Hi all!
    These recent threads have been very fascinating!
I just _have_  to get out of lurk-mode, delay real-world
chores and jump right in! (Say, if I doubt all my
real-world obligations hard enough, will they go away?
What's that I hear --- my wife knocking at my door ---
reminding me yet again!!? --- no, I don't think my chores
will go away! :-P  )
    Still, I'll try to stall them long enough to get this out:

On 18 Feb, Henrik Theiling wrote:


> I quote: 'After eight months of daily efforts, without ever needing to
> call the Pirahăs to come to class (all meetings were started by them
> with much enthusiasm), the people concluded that they could not learn
> this material and classes were abandoned.  Not one Pirahă learned to
> count to ten in eight months.  None had learned to add 3+1 or even 1+1
> (if regularly reponding '2' to the latter is evidence of learning --
> only occasionally would some get the answer right.  This seemed random
> to us, as indeed similar experiences were shown to be random in
> Gordon's research, see below)'
> That's just weird, isn't it.

    Nah! They just needed to be treated by a competent
speech-language-pathologist (Ahem! ;-)  ).
    Seriously, over the years, I've had to teach the concept
of number many times. In fact, I'm currently engaged with
trying to teach numerality to a little girl (who somehow
is in a normal class in school! Needless to say, she's not doing
very well in math!).

    Regarding Everett's findings: he states that Piraha is the
 sole surviving language of the Muron family. Is it known
whether or not any of them had numbers? He doesn't describe
how the Piraha come to be the only hunter-gatherers who lack
the ability to count or to consider amounts. Especially if
other langs in the Muron family did have numbers.
    Another strange thing: he states that they all were
afraid of being cheated in their dealings with traders.
I fail to see how the concept of "cheated" can occur without
any framework to measure what's fair! If they can't count
the bags of nuts one way or another, (ok, it may not be how _we_
do it in our langs, but then using some other [more interesting] :-)  way)
how do they know that this time they might be getting
the same bartered goods for fewer or more sackfuls given over
to the traders. How do they know how much "more" or "less"
they are giving/getting this time as opposed to other times?
    I don't know about hoaxes, but I _have_ read enough accounts
about how tribal people have later been found out to have given
misleading or absolutely wrong answers to "nosey" anthropologists,
especially if their history with outsiders has not been very pleasant!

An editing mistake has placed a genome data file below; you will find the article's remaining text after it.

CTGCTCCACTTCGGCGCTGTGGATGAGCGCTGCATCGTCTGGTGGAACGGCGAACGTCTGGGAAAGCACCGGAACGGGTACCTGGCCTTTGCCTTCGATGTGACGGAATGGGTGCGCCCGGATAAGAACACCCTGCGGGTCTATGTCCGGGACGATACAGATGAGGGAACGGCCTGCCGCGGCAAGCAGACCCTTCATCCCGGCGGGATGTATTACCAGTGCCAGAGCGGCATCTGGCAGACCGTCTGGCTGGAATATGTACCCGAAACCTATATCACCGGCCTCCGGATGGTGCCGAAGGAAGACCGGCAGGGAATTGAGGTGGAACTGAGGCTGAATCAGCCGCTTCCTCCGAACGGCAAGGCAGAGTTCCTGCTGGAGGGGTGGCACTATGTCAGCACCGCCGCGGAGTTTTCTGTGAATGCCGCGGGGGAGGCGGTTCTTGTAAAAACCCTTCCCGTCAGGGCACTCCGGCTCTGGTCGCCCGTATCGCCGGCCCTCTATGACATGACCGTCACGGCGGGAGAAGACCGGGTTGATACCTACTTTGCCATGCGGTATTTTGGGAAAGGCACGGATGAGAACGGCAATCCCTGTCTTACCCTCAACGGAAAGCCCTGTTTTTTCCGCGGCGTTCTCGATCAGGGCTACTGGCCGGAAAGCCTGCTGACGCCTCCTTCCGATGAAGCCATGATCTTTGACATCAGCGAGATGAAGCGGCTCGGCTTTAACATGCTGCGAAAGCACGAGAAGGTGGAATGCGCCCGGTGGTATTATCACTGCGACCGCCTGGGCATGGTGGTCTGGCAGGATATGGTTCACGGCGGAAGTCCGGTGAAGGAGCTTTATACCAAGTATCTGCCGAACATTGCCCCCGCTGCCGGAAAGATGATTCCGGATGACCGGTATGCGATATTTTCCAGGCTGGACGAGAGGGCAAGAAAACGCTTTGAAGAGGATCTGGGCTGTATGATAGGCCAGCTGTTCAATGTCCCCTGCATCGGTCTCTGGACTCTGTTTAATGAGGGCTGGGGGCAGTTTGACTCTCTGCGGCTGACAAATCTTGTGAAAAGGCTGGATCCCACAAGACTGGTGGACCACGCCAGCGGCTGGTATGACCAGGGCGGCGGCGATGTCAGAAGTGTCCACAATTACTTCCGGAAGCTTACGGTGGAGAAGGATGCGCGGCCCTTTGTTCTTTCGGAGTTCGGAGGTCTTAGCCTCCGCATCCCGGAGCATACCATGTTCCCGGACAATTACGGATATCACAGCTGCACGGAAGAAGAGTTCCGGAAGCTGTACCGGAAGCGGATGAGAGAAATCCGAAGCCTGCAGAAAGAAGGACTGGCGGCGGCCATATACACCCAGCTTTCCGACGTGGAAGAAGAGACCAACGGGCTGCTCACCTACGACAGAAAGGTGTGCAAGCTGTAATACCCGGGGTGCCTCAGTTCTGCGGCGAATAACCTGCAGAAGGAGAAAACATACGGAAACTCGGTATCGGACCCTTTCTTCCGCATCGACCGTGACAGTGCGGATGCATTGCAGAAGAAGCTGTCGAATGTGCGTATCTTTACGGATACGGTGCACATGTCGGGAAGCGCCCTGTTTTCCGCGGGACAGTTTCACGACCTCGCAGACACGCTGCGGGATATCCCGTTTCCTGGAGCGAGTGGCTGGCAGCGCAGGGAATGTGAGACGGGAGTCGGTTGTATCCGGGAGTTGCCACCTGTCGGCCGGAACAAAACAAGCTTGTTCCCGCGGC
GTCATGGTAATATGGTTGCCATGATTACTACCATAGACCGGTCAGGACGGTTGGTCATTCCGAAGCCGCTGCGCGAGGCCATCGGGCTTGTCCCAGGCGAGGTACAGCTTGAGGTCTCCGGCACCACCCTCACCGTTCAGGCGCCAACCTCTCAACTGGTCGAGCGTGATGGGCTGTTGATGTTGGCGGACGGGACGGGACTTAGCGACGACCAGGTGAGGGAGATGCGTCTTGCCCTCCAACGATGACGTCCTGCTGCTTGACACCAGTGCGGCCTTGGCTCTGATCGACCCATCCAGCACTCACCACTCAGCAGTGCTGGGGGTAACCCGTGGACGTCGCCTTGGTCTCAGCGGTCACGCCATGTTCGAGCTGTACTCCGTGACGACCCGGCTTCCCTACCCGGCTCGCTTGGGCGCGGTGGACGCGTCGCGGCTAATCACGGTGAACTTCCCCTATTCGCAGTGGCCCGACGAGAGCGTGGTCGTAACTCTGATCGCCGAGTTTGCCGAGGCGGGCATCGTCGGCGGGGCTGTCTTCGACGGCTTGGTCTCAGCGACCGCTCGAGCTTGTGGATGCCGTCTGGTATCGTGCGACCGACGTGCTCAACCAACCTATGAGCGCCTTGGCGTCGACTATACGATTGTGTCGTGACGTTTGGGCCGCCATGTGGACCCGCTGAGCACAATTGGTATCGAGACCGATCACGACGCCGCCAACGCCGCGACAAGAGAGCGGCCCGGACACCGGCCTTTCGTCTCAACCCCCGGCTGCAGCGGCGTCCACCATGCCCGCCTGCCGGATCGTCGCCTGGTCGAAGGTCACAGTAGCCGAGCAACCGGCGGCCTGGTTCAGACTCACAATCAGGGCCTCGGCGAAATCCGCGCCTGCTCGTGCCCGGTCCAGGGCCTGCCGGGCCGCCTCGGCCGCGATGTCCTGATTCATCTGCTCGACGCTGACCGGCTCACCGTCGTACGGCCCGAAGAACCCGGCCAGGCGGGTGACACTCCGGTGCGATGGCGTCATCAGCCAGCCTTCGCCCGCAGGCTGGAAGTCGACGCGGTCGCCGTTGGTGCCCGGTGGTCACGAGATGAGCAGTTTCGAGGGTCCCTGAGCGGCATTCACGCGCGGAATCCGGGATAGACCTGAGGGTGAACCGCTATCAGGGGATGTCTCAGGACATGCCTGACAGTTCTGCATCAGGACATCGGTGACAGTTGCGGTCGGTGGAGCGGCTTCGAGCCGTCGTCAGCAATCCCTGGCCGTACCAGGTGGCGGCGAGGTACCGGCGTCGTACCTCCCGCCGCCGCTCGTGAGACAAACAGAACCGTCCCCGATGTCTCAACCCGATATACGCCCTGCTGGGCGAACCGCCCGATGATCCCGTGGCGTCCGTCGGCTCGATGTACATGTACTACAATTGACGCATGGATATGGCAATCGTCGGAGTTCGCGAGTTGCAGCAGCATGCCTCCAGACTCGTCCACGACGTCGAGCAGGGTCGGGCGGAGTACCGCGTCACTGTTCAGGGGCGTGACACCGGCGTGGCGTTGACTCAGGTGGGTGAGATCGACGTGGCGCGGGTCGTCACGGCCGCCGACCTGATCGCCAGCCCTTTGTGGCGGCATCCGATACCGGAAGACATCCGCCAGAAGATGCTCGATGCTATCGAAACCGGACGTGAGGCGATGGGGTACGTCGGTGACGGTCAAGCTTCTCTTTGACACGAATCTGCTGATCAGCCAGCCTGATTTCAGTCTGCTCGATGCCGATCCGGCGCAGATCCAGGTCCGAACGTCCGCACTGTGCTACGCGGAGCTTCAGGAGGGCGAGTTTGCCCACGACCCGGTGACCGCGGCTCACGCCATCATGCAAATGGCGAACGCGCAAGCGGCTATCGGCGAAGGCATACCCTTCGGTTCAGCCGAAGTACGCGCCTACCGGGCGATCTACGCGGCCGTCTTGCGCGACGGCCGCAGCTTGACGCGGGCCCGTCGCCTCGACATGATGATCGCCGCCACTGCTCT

Admittedly I only (so far) skimmed the material, but I haven't
seen where he says in what lang he talked to the people.
    Did he ask questions in Portugese and stop there? I read once
(can't remember the source) about an anthropologist who
"went native" with a group of Eskimos, to the point that he went
out in their boats and hunted whales with them. He learned their
lang as an insider, as much as it was possible, was accepted by
the people as one of them. When he later published his findings
about them and their lang, there was no mistaking the authenticity
of what he said.
    Wasn't there also some controversy about how much of Margaret
Meade's (sp?) reporting about teenaged girls in (IIRC) Samoa might
have been "a little less than accurate"?
    This remends me of the professor of anthropology I once
took a course from. This prof, before he decided to finish his
education,  spent most of his life as a "beach bum" hitching rides
on boats to all over the world. Whereas all the other profs would read
the textbook or cite literature about various tribes in various
parts of the world, this prof would always start out by saying:
"Well, when _I_ was there, it was like this...".

    Regarding Gage's unfortunate accident:
back about 30 years ago during my speech-language internship,
I once interviewed a young man who had had his left frontal
lobe surgically removed (IIRC it was only the left one), in order
to resolve some serious medical problem.
He also talked very normally, but had problems
in higher level planning and talking about the future.
    Re: Doubt. Could I trust the medical records as to what was done to him?
Well, all I know is that the part of the skull that had been removed
in order to remove his frontal lobe had been replaced by a steel plate
with the skin grown back over it --- but the whole thing had sunk back to
the level of his remaining brain. It gave him the look of having
one gigantic dent in his forehead! It was a sight that has stayed
with me all these years!

Dan Sulani
likehsna rtem zuv tikuhnuh auag inuvuz vaka'a.

A word is an awesome thing.